Another 37 Reasons to Cry sounds like a Buzzfeed article, the reduction of cathartic empathy into a catalogue of distracting tid-bits. That is a conscious decision, I’m sure.
This is a Warholian production. I find it hard to let go of this reference, to see the work without imagining its relationship to Warhol.
This performance is at JACK performance space: crumpled silver foil all over the walls. Well, that’s Warholian.
(This is the obvious way to structure this response. Both Warhol and Buzzfeed would be happy about pursuing an obvious choice, I think.)
Raja Feather Kelly chooses several audience members to stand on stage pre-show. They tentatively oblige. Each holds a handheld confetti canon, which will be fired on cue. I am given a small zip-lock sandwich bag with the silver confetti leftovers.
A projection screen crawls down the back wall, mechanically grunting through the silence. A desktop display appears. A Google-search for ‘Blind Disabled girl sings National Anthem – YouTube.’
Kelly is speaking specifically of a “nightmarish end to the American dream”, rife with disappointment and sorrow. 37 reasons for America to cry.
We watch the video. The emotionality of this young girl’s amazing performance is diminished by the expectation, upon seeing the video’s title, that this will be moving. Here’s a reason to cry, so go on.
As ‘and the home of the brave’ is belted over the video applause, the confetti canons shower the stage with silver. I empty my zip-lock bag somewhat pathetically.
In the program, the artist’s biographies have all been replaced with other people’s tragic lives and deaths. Collin Ranf (performer) was a sweet-natured boy from Butte, Montana who died on the playground after being shot in the head by a fellow classmate. The shooter was upset about being teased for having parents with AIDS and fired a pistol three times. Ranf was standing next to the intended target and about 10 feet from the shooter. He was 11 years old. #jeremybullock. Initially I think this is funny and clever. The more I read, I’m taken by how deeply sad these stories are, and how much sadder that it’s now all just material to be repurposed.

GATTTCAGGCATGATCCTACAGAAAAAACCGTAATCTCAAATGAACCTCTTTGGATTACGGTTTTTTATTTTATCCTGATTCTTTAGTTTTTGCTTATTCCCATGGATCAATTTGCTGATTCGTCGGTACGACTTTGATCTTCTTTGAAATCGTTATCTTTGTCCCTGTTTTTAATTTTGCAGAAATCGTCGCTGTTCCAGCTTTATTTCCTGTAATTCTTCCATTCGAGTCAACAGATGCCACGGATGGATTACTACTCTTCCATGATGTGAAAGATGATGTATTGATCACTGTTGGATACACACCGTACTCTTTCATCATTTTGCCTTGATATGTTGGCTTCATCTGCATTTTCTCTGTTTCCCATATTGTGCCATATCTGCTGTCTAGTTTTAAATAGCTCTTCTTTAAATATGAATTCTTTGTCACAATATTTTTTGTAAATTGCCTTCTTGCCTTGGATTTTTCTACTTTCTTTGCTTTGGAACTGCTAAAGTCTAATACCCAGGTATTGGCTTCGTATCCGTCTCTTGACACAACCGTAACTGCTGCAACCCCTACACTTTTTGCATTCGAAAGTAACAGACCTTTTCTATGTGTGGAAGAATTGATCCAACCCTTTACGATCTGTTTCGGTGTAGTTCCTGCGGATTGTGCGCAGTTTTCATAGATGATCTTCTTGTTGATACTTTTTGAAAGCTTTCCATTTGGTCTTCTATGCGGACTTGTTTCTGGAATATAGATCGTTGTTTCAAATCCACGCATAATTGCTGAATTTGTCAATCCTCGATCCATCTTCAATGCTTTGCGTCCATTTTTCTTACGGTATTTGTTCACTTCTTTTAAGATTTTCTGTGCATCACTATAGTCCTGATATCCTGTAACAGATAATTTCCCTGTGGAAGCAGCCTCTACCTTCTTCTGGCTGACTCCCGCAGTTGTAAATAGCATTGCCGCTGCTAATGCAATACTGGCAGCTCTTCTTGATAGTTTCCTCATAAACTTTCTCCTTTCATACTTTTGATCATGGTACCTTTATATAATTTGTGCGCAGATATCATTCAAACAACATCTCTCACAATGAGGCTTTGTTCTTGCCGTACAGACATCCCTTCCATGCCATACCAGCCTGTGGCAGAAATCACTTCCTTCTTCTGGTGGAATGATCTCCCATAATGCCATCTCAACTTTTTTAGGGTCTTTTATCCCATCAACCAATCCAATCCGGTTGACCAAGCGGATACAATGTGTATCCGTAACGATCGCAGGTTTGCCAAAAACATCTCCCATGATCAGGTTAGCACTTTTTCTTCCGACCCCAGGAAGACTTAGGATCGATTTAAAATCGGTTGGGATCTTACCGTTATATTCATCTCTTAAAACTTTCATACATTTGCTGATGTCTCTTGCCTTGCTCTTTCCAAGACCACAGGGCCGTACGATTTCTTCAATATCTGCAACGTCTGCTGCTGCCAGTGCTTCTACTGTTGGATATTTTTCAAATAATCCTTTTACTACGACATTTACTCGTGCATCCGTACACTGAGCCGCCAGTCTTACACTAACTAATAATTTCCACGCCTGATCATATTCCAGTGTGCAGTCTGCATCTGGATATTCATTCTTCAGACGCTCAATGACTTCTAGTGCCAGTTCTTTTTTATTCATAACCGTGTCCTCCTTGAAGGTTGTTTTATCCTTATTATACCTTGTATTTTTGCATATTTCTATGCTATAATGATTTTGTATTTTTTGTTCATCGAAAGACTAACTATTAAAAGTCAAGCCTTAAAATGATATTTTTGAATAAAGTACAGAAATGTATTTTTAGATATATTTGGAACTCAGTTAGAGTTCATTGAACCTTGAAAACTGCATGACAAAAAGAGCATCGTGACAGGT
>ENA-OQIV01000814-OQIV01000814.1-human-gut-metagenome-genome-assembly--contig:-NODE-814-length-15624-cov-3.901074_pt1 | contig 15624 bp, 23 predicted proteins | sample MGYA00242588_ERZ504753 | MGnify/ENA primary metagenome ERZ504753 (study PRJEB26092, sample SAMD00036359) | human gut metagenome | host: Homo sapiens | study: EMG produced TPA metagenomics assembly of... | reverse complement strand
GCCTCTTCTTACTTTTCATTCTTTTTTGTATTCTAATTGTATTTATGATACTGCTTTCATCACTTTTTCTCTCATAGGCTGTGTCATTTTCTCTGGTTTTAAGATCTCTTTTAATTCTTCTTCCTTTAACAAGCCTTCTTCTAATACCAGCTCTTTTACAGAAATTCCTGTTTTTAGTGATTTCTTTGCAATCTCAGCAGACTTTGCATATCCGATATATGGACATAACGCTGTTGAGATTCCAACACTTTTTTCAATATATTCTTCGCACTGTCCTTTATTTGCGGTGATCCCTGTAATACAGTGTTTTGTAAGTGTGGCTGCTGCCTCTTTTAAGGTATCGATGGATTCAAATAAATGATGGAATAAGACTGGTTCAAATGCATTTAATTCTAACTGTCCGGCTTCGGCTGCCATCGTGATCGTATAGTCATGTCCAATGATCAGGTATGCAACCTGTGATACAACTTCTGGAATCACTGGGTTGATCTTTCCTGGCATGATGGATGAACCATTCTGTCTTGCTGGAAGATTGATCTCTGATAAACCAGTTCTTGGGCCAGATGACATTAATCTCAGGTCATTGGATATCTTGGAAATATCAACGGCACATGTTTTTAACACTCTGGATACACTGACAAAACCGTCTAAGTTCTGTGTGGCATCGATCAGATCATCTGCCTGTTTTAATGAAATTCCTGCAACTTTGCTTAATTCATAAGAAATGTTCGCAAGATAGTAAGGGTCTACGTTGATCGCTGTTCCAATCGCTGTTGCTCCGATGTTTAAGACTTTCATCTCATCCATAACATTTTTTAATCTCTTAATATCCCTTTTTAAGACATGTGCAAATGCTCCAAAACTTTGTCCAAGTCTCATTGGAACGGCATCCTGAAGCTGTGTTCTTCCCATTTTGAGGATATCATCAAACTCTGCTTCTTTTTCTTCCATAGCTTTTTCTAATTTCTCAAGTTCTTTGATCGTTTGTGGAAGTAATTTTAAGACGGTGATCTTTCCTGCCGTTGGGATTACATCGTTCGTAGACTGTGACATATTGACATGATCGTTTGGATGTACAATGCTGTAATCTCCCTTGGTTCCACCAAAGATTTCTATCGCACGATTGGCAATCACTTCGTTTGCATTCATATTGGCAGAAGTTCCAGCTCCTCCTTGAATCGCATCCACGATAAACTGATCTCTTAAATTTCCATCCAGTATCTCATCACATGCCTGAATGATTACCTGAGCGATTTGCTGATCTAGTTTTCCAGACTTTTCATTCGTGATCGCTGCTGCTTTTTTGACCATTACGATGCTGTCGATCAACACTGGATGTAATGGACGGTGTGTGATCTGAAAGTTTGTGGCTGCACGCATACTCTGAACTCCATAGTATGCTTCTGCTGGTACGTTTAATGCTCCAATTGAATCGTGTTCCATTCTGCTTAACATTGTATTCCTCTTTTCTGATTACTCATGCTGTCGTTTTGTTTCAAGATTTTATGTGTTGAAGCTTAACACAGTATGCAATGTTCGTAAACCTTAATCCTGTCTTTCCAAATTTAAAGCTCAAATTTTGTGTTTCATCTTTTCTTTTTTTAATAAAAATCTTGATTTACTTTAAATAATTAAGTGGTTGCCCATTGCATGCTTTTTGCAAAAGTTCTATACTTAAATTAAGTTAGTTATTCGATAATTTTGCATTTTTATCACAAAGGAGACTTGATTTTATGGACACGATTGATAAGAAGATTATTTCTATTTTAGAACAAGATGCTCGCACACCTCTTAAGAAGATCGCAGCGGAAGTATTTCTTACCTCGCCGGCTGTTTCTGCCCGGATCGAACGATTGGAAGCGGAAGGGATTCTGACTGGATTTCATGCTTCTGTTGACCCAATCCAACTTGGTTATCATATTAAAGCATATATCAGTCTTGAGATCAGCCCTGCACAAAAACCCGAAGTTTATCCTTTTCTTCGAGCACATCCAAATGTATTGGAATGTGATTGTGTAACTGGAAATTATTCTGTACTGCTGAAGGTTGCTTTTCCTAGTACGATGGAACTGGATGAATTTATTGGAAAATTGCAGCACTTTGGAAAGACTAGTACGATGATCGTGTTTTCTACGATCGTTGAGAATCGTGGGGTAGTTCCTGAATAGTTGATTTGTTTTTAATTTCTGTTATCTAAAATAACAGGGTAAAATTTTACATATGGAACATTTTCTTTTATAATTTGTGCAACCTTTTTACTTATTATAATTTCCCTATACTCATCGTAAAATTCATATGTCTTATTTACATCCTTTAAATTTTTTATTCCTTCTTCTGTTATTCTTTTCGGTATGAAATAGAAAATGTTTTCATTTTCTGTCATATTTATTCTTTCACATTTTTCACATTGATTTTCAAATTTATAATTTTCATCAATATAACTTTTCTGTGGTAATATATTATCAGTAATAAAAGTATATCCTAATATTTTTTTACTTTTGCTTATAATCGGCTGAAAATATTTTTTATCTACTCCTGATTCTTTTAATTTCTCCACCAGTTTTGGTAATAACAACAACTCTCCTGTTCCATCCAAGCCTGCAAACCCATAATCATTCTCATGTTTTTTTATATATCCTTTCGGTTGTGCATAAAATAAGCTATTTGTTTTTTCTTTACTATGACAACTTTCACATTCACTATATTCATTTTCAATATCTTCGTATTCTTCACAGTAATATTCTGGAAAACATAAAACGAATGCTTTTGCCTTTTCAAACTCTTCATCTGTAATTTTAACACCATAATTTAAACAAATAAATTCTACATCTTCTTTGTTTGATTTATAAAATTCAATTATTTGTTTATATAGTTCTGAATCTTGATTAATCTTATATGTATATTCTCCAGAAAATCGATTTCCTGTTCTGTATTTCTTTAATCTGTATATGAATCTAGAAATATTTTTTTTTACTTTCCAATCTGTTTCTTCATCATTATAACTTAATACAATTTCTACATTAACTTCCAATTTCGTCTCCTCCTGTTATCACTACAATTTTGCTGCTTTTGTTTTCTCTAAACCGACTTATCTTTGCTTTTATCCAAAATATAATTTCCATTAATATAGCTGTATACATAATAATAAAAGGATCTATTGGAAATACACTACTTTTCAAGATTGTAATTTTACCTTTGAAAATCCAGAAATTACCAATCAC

The nine performers enter in single file, dressed in funerary blacks. They begin a yoga class, led by a bodiless voice recording. “Now just feel the weight of the world on your back as you bend forward. And just let go of all thoughts because your life is meaningless.”
This one piece of cynical humor stands alone, surprising given Kelly’s sharp wit when off stage. If the hyper-emotionality that follows is in any way ironic, it’s up to the audience to view it as such, because it’s performed with earnest conviction.
This piece is in four parts, as Kelly calls out their sequence during the performance.
From here, my recounting is mostly out of order.
It’s frustrating that so much of dance can be summed up with phrases as banal as “running and stomping their feet”. But that really does make up a lot of Another 37 Reasons to Cry.
The nine dancers “run and stomp their feet”, dodging each other in their endless looping pathways, keeping count in audible whispers. Their running is an outlet for rage.
Frustration is expressed on cue to counts. Scream together on 8. Stomp louder for 6. Cry out ‘HELP!’ on 1, once you’ve pulled down your pants.
Photo by Epfalck
Amongst the uniform running, vignettes emerge, portrayed with equal ecstasy and mundanity. One performer simulates an orgasm while the others cheer him on. Then they all wait in line for the bathroom.